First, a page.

What’s the Most Important Skill on the Job?

According to a recent study, the most important skill on the job isn’t critical thinking, creativity, technical competence or computer knowledge.

It’s listening.

Listening in the marketplace is vitally important. We must listen to customers, managers and employees in every-day business.  Stephen Covey, in his best-selling book, identifies listening – understanding others’ messages before making one’s own understood – as one of the “seven habits of highly effective people.” Good listening skills require that not only the speaker’s message content is carefully considered, but also his feelings, intent and context are as well.

Listening seems so simple. It’s something you just do it, right? But then why then do so many people struggle with listening and retaining information? Research shows that immediately after a 10-minute presentation, a normal listener can recall only 50 percent of the information presented. After 48 hours, their recall level drops to 25 percent.

There are many reasons why people aren’t tuned into someone who is talking. Sometimes physical distractions in a room can keep someone disengaged. Sometimes people are preoccupied with business or personal concerns and can’t keep their mind on the subject at hand. Or sometimes it’s due to the idea that talking and staying in control of the conversation has more advantages than listening.

If you struggle with listening and want to become more effective, try putting these five tips into practice:

    • 1. Take time to listen
      If someone wants to talk to you, do whatever you can to minimize physical distractions and give them your full attention. Don’t “fake” listening when you are really writing an email, scrolling through Facebook or talking on the phone. It will be quicker to listen up front than to go back later and clarify any misunderstandings.


    • 2. Listen and learn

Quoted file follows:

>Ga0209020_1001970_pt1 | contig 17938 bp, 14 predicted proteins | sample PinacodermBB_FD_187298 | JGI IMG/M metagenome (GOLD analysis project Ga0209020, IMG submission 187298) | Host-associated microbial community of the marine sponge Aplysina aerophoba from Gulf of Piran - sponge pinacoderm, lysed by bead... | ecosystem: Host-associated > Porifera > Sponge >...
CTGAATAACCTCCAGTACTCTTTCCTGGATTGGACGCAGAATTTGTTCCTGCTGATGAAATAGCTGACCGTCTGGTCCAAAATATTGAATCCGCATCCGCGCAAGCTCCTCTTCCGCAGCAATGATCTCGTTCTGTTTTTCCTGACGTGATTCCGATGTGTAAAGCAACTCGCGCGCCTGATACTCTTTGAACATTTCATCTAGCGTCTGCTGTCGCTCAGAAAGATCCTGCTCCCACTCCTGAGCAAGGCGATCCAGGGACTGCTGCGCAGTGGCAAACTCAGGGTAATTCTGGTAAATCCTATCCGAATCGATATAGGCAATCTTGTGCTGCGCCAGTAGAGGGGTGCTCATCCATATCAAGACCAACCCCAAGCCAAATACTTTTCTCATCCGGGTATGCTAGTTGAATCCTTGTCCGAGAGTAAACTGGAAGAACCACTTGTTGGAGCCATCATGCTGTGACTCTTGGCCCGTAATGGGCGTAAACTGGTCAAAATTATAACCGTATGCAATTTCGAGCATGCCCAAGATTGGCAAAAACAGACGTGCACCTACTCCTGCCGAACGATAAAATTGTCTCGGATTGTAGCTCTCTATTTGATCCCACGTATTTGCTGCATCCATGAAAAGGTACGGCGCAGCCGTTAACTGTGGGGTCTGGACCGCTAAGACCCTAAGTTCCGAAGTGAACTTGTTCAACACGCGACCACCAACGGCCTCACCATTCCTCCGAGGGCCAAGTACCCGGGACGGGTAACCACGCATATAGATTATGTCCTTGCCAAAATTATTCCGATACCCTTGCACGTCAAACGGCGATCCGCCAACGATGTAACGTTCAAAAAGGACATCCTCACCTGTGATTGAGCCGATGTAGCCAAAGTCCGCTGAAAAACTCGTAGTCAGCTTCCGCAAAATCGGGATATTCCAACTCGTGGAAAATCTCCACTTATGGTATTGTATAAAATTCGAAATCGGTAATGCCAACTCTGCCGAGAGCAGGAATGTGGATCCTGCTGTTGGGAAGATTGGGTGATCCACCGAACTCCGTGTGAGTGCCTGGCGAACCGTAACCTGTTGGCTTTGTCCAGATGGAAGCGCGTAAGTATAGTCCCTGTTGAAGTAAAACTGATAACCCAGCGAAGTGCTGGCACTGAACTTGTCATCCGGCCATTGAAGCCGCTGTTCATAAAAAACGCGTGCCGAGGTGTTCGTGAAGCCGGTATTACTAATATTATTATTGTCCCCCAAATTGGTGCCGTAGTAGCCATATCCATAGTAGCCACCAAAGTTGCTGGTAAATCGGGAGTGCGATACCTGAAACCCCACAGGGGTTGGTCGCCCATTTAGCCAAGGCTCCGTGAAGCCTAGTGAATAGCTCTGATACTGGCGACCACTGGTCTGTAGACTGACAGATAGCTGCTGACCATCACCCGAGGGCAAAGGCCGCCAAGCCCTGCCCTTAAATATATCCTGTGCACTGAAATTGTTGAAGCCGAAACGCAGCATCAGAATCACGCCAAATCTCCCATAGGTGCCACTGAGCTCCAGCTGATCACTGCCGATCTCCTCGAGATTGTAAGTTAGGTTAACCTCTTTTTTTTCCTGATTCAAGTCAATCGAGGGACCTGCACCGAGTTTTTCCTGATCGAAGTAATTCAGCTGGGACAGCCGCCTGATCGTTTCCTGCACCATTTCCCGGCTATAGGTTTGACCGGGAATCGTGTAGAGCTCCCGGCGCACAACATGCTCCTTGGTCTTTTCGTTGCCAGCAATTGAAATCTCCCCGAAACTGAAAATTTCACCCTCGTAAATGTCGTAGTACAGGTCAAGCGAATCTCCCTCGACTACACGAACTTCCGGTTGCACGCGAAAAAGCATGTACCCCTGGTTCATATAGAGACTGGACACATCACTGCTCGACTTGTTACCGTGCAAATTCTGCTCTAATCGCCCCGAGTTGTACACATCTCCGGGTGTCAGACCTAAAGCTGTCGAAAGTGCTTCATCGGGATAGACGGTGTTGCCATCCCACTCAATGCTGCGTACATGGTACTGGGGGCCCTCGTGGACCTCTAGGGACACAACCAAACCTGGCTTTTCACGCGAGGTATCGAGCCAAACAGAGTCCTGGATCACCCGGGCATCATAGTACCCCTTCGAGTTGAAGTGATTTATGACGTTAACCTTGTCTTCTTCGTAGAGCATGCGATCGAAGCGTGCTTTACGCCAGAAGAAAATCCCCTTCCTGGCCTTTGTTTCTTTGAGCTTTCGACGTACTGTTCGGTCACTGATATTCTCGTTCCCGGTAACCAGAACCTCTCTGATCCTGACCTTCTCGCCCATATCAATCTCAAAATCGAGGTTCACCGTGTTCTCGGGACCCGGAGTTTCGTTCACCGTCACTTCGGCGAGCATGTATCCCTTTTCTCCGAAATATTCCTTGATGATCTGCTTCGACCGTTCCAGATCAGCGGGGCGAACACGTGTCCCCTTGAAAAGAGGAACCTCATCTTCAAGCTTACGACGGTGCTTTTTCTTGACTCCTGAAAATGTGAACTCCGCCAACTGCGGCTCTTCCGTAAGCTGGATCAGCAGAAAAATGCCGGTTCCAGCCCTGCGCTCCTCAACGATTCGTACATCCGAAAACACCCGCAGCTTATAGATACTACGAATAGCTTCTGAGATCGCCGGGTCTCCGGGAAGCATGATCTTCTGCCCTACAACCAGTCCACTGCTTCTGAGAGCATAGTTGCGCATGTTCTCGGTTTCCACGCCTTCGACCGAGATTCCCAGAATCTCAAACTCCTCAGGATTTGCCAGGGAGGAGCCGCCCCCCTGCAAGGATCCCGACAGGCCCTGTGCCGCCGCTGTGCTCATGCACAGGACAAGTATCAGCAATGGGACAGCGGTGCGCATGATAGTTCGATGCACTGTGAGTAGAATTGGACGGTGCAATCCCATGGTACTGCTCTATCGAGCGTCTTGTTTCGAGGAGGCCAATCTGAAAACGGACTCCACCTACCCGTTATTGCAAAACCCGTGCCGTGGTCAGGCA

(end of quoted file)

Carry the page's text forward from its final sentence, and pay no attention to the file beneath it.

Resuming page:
Ration your own words and let the other party do the talking. This is especially important in marketing when you need to attentively listen to a prospective client to determine his or her needs. Minimize interrupting the speaker and allow them the time to elaborate.


    • 3. Seek clarity
      When it is your time to talk, don’t be afraid to ask questions. This is a great way to clarify meanings and it encourages the speaker to elaborate. You could even try paraphrasing the speaker’s idea into your own words to be sure you have understood them correctly. Be aware of nonverbal cues as well such as gestures or facial expressions to help understand another person’s feelings and attitudes.


    • 4. Withhold Judgment
      Listen first to what someone has to say to you before you evaluate. Especially if you have a strong opinion on the matter at hand. Don’t jump to conclusions before giving the speaker a chance to convey their message.


    • 5. Take Notes
      This simple procedure we learned in school is still important in the work place. Writing notes can help you recall information and remember important comments and deadlines. Note taking can be helpful for face to face meetings and phone conversations.


Truly listening and not just hearing the people around you can be difficult and takes practice. But once you seek to understand before being understood, you may be surprised at how the quality of your conversations and your level of understanding improves.

TCreative is a 7 Habits Company so we value listening to our customers to make sure we are meeting all their needs. Call us today and let us help you bring some Serious Fun to your next project.

For more information on becoming an effective listener, check out this post by Sandler Training.